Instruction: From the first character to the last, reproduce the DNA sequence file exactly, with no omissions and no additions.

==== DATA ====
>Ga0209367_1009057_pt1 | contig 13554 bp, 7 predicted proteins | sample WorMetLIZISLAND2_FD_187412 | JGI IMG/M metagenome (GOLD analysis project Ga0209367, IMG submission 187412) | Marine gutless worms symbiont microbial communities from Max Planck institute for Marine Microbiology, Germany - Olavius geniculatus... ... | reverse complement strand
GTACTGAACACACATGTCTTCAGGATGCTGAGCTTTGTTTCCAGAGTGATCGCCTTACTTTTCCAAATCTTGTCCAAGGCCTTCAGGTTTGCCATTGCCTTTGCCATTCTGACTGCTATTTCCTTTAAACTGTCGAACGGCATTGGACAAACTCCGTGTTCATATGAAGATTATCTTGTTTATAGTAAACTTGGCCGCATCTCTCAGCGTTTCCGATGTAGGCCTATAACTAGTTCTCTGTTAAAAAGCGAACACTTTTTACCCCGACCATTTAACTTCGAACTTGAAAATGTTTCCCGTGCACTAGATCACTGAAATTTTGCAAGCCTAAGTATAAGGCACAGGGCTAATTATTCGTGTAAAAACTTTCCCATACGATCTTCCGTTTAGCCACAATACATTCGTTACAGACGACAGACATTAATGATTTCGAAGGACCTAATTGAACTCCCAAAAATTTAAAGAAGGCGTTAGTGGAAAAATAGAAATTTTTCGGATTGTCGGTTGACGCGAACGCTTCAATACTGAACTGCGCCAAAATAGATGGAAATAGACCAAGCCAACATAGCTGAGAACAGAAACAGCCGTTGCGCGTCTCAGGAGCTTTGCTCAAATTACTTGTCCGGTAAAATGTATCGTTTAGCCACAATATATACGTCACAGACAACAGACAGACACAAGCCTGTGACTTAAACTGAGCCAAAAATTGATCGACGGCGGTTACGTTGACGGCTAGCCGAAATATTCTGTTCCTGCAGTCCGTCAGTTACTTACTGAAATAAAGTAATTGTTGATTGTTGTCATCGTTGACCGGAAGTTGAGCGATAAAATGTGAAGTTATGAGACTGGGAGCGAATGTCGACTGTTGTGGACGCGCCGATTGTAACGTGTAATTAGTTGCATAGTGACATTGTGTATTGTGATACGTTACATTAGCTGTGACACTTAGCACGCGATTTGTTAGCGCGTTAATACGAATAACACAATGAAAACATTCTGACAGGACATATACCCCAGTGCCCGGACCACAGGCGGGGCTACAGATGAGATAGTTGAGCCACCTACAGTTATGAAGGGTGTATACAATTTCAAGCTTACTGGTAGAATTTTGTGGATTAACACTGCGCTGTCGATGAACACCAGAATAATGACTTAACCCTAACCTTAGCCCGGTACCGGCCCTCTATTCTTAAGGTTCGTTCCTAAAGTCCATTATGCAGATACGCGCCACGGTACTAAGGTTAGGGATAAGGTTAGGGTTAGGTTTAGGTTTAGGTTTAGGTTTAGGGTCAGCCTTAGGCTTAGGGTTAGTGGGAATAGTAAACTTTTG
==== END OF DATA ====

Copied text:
>Ga0209367_1009057_pt1 | contig 13554 bp, 7 predicted proteins | sample WorMetLIZISLAND2_FD_187412 | JGI IMG/M metagenome (GOLD analysis project Ga0209367, IMG submission 187412) | Marine gutless worms symbiont microbial communities from Max Planck institute for Marine Microbiology, Germany - Olavius geniculatus... ... | reverse complement strand
GTACTGAACACACATGTCTTCAGGATGCTGAGCTTTGTTTCCAGAGTGATCGCCTTACTTTTCCAAATCTTGTCCAAGGCCTTCAGGTTTGCCATTGCCTTTGCCATTCTGACTGCTATTTCCTTTAAACTGTCGAACGGCATTGGACAAACTCCGTGTTCATATGAAGATTATCTTGTTTATAGTAAACTTGGCCGCATCTCTCAGCGTTTCCGATGTAGGCCTATAACTAGTTCTCTGTTAAAAAGCGAACACTTTTTACCCCGACCATTTAACTTCGAACTTGAAAATGTTTCCCGTGCACTAGATCACTGAAATTTTGCAAGCCTAAGTATAAGGCACAGGGCTAATTATTCGTGTAAAAACTTTCCCATACGATCTTCCGTTTAGCCACAATACATTCGTTACAGACGACAGACATTAATGATTTCGAAGGACCTAATTGAACTCCCAAAAATTTAAAGAAGGCGTTAGTGGAAAAATAGAAATTTTTCGGATTGTCGGTTGACGCGAACGCTTCAATACTGAACTGCGCCAAAATAGATGGAAATAGACCAAGCCAACATAGCTGAGAACAGAAACAGCCGTTGCGCGTCTCAGGAGCTTTGCTCAAATTACTTGTCCGGTAAAATGTATCGTTTAGCCACAATATATACGTCACAGACAACAGACAGACACAAGCCTGTGACTTAAACTGAGCCAAAAATTGATCGACGGCGGTTACGTTGACGGCTAGCCGAAATATTCTGTTCCTGCAGTCCGTCAGTTACTTACTGAAATAAAGTAATTGTTGATTGTTGTCATCGTTGACCGGAAGTTGAGCGATAAAATGTGAAGTTATGAGACTGGGAGCGAATGTCGACTGTTGTGGACGCGCCGATTGTAACGTGTAATTAGTTGCATAGTGACATTGTGTATTGTGATACGTTACATTAGCTGTGACACTTAGCACGCGATTTGTTAGCGCGTTAATACGAATAACACAATGAAAACATTCTGACAGGACATATACCCCAGTGCCCGGACCACAGGCGGGGCTACAGATGAGATAGTTGAGCCACCTACAGTTATGAAGGGTGTATACAATTTCAAGCTTACTGGTAGAATTTTGTGGATTAACACTGCGCTGTCGATGAACACCAGAATAATGACTTAACCCTAACCTTAGCCCGGTACCGGCCCTCTATTCTTAAGGTTCGTTCCTAAAGTCCATTATGCAGATACGCGCCACGGTACTAAGGTTAGGGATAAGGTTAGGGTTAGGTTTAGGTTTAGGTTTAGGTTTAGGGTCAGCCTTAGGCTTAGGGTTAGTGGGAATAGTAAACTTTTG